Last Updated on March 27, 2021 by Muhammad Junaid Khalid
“Your hard drive is full”. All of us have seen this flash on our screens from time to time and have come to dread these words. You might wonder what is taking up hard drive space, especially if you brought a new PC. Seeing this notification pop up on your PC is stress-inducing for sure, especially if you are busy with something important. However, fret not. We can help you free space on your hard drive! If you are in a hurry, follow our quick tips, and follow up with the rest of the article for more long-term solutions.
Quick Tips to Free Space on Your Hard Drive
Use the Disk Cleanup utility:
Navigate to This PC, right-click on it, select Properties and then select Disk Cleanup. Here, you can select folders to clear, and there may also be an option for deleting system files. This is the safest method to free space on your hard drive and empties the Recycle Bin as well.
Delete unnecessary programs
Using the Control Panel, or from Settings > Apps > Under Apps & Features. Here, you can sort apps by size, name, or install date. Select the app you want to get rid of and click on the uninstall button.
Delete temporary (temp) files
Open Settings > System > Storage. The app categorizes what is taking up hard drive space automatically. Click on the Temporary files tile, and the app scans and lists which temp files are safe for deletion. Carefully check the boxes for what to delete and click on “Remove files.”
Clear your browser’s cache
For Chrome, simply press Ctrl + Shift + Del, or open the menu from the three dots on the top right corner. Click on More Tools > Clear browsing data to view what to delete.
Check your Downloads folder
Plenty of browsers, torrent clients and other programs save files to the Downloads folder by default.
- In the same vein, check other user folders (Documents, Pictures, Videos, Music) for unnecessary files such as multiple copies of the same file. If you are unsure what to delete, sort files by date modified, or by size. You might want to keep the newest version or delete large older files.
- If you play games on your PC, try deleting some save files to free space on your hard drive. Most save files can be found in Documents or in the Program Files where the game data is stored, usually in a folder named ‘save files’.
- When all else fails, move files to a portable storage device such as a memory stick, SD card, etc. Make sure the files you move don’t link to other projects, which may result in missing objects, etc.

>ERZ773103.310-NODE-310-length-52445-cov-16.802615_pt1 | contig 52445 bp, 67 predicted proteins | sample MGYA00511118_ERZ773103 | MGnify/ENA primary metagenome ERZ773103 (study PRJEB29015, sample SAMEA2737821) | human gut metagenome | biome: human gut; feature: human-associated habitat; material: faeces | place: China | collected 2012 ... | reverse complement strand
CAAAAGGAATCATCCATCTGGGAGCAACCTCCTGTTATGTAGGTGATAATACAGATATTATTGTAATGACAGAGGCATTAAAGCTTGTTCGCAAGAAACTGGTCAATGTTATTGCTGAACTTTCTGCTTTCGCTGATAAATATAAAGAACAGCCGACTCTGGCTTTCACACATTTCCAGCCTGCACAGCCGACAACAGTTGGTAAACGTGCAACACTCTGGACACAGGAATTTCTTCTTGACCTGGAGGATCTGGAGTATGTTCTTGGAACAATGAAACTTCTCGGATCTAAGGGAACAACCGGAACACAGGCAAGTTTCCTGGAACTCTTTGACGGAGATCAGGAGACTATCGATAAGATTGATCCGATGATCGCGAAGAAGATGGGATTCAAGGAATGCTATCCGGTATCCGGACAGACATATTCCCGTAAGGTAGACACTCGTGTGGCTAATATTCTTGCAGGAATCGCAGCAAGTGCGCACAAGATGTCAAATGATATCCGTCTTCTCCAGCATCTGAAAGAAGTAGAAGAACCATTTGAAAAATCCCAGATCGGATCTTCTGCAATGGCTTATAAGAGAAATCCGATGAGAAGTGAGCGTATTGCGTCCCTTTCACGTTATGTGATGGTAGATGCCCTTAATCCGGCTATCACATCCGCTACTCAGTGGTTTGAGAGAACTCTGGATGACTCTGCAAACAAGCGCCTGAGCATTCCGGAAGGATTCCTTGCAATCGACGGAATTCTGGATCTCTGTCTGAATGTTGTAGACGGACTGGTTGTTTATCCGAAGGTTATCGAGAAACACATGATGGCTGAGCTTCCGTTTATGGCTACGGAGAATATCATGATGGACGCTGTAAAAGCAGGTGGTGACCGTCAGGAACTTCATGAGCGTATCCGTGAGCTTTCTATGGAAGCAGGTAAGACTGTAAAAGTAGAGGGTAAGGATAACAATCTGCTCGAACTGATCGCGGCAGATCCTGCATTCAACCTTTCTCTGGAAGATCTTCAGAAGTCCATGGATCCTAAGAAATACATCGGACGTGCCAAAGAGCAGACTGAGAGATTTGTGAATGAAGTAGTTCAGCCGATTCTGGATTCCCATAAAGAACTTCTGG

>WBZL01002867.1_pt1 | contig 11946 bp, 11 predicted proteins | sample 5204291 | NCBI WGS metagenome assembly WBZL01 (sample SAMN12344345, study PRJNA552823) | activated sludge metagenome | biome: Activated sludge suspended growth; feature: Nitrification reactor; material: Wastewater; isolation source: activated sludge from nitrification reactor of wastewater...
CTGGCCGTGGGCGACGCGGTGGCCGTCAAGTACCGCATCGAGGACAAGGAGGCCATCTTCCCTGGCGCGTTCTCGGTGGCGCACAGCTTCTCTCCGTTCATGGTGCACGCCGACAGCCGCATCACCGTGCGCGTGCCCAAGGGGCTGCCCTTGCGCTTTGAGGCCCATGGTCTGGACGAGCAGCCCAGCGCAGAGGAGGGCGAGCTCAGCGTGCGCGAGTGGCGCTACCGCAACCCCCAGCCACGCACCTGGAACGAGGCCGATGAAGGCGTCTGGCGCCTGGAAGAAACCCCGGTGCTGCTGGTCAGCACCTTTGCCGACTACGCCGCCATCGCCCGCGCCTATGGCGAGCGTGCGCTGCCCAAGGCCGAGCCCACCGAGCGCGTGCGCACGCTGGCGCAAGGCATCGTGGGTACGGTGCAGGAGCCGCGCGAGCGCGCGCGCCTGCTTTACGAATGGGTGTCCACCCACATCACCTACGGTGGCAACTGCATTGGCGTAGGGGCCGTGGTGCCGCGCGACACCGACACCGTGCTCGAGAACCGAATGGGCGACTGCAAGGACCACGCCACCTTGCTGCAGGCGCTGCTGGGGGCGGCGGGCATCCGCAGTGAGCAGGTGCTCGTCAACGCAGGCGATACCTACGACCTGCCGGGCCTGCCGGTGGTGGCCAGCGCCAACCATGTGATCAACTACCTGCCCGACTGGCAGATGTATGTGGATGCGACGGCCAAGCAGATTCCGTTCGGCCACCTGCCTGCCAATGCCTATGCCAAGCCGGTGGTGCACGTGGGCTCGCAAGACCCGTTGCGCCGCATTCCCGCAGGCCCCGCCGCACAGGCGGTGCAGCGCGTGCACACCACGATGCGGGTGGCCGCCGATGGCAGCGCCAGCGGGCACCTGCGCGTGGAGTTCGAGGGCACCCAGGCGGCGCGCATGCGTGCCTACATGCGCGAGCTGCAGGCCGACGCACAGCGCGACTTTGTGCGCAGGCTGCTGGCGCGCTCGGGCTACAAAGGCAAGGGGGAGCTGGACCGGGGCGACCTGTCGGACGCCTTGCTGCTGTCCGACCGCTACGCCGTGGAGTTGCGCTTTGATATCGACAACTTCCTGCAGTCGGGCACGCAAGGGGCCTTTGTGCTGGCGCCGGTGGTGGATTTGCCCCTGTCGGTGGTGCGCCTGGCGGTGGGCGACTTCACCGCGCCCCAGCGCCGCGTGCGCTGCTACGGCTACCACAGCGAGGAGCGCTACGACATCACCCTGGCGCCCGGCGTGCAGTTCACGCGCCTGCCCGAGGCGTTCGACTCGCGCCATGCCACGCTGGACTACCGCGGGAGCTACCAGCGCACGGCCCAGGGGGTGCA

Dedicated Disk Drive Cleanup
Grab your digital shovels – time for some serious digging to free space on your hard drive! How quickly your hard drive is full depends upon your hard drive’s capacity, and yes – your habits.
Are you working with a lot of graphics? Do you test a lot of apps, or build them? Do you download a lot of media content, such as movies and music? How often do you clear your Recycle Bin and temp files? All these factors determine how soon you see that “hard drive is full” message.
What is Taking up Hard Drive Space?
Unless you pay close attention, you might be surprised at how space fills up. The main C: drive is usually home to the Windows operating system. If you installed Windows in C this is also where your Documents, Downloads, Pictures, Music, and Videos folders live.
You can see where the problem lies – the OS takes up plenty of space with updates and system files, while you install programs and accumulate files of your own.
In time, you find out that your hard drive is full, and you need to clear space on your hard drive. But first, you need to see what is taking up space on your hard drive. Instead of wasting time going through folders one by one, nail down where your files tend to accumulate.
There are two ways to go about this. The most convenient is through Windows built-in storage settings or a third-party app such as WinDirStat.
· Using Windows Settings
Navigate to Settings > System > Storage to see a breakdown of your disk space usage. Select a category to delete.
· Using WinDirStat
This nifty program provides a visual representation of space used, arranged according to what is taking up space on your hard drive. Click on the colored rectangles to see the files, and delete them straight from inside the program. Just be sure you know what you are deleting, and steer clear of system files!
Clearing Up Disk Space
While these solutions can help you reclaim disk space, you will need to replace your hard drive or add storage if your hard disk is too small.